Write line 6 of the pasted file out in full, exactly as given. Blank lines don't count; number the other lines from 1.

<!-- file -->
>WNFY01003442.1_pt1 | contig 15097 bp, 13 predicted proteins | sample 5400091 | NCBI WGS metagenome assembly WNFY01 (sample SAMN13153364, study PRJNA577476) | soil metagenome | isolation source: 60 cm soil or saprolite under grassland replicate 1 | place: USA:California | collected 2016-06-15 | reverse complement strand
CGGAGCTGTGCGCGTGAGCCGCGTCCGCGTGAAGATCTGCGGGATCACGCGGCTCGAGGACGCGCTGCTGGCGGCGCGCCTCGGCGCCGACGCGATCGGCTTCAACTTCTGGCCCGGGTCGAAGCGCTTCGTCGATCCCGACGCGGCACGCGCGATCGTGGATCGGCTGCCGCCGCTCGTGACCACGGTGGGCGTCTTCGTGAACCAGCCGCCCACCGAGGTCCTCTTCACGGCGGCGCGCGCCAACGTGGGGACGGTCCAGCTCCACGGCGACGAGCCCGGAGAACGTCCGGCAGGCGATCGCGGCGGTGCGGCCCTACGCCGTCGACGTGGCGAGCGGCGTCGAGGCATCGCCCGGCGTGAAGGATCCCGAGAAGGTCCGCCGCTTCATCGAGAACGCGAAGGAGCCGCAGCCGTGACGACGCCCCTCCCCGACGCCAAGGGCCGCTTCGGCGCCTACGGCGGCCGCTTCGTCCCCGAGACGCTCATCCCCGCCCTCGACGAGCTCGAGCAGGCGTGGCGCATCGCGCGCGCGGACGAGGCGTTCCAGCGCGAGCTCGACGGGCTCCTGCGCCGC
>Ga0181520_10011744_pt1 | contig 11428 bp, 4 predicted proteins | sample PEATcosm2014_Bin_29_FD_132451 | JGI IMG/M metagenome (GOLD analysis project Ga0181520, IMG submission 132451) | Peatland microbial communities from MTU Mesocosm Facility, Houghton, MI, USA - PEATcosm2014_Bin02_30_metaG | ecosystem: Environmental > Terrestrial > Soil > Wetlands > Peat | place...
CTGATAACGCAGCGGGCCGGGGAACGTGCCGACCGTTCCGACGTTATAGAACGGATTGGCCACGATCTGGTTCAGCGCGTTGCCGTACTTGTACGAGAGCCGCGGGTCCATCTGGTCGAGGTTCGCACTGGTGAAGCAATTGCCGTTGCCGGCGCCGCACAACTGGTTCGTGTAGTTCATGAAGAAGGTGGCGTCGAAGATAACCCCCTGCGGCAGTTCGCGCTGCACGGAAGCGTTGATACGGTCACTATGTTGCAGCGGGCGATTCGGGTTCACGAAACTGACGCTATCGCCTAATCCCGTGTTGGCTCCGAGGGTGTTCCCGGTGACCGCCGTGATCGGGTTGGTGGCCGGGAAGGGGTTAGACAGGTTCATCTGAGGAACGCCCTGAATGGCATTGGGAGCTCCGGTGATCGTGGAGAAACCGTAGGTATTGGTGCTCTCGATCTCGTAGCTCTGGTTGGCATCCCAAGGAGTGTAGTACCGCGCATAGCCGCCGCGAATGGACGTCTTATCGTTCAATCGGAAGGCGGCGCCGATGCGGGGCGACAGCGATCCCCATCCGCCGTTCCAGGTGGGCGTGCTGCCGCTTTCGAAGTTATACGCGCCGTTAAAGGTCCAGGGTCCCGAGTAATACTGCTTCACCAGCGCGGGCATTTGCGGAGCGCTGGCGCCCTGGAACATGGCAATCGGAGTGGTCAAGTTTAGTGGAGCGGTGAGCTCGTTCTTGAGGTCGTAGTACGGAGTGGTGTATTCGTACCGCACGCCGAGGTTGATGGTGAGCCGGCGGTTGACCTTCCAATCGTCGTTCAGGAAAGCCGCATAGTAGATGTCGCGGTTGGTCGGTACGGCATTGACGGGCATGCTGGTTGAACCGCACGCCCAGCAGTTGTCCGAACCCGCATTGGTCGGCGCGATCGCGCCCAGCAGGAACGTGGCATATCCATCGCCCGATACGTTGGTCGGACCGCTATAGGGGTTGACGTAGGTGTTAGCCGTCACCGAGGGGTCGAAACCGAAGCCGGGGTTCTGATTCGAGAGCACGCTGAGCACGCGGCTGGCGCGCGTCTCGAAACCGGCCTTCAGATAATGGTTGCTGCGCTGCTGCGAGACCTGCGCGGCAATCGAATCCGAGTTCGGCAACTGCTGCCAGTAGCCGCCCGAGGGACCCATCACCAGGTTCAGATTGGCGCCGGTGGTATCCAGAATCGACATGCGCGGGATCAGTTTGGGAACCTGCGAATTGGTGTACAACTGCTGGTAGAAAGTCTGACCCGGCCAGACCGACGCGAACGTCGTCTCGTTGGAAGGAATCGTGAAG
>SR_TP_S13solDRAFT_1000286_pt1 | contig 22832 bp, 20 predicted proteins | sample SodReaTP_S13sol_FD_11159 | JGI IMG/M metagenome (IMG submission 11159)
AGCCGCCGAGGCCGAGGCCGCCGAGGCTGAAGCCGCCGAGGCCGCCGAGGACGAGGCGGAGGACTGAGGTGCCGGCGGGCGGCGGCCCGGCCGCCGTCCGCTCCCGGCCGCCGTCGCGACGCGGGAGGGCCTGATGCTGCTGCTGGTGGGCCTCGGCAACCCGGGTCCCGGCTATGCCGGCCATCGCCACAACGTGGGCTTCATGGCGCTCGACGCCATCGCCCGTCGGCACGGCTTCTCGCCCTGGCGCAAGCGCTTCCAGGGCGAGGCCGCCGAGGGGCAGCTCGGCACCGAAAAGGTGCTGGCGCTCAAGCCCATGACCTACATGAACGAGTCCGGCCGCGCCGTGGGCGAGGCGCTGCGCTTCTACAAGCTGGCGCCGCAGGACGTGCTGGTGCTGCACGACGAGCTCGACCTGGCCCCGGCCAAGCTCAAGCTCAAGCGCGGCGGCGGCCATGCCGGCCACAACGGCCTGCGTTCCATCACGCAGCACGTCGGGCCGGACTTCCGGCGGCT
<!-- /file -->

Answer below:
AGCCGCCGAGGCCGAGGCCGCCGAGGCTGAAGCCGCCGAGGCCGCCGAGGACGAGGCGGAGGACTGAGGTGCCGGCGGGCGGCGGCCCGGCCGCCGTCCGCTCCCGGCCGCCGTCGCGACGCGGGAGGGCCTGATGCTGCTGCTGGTGGGCCTCGGCAACCCGGGTCCCGGCTATGCCGGCCATCGCCACAACGTGGGCTTCATGGCGCTCGACGCCATCGCCCGTCGGCACGGCTTCTCGCCCTGGCGCAAGCGCTTCCAGGGCGAGGCCGCCGAGGGGCAGCTCGGCACCGAAAAGGTGCTGGCGCTCAAGCCCATGACCTACATGAACGAGTCCGGCCGCGCCGTGGGCGAGGCGCTGCGCTTCTACAAGCTGGCGCCGCAGGACGTGCTGGTGCTGCACGACGAGCTCGACCTGGCCCCGGCCAAGCTCAAGCTCAAGCGCGGCGGCGGCCATGCCGGCCACAACGGCCTGCGTTCCATCACGCAGCACGTCGGGCCGGACTTCCGGCGGCT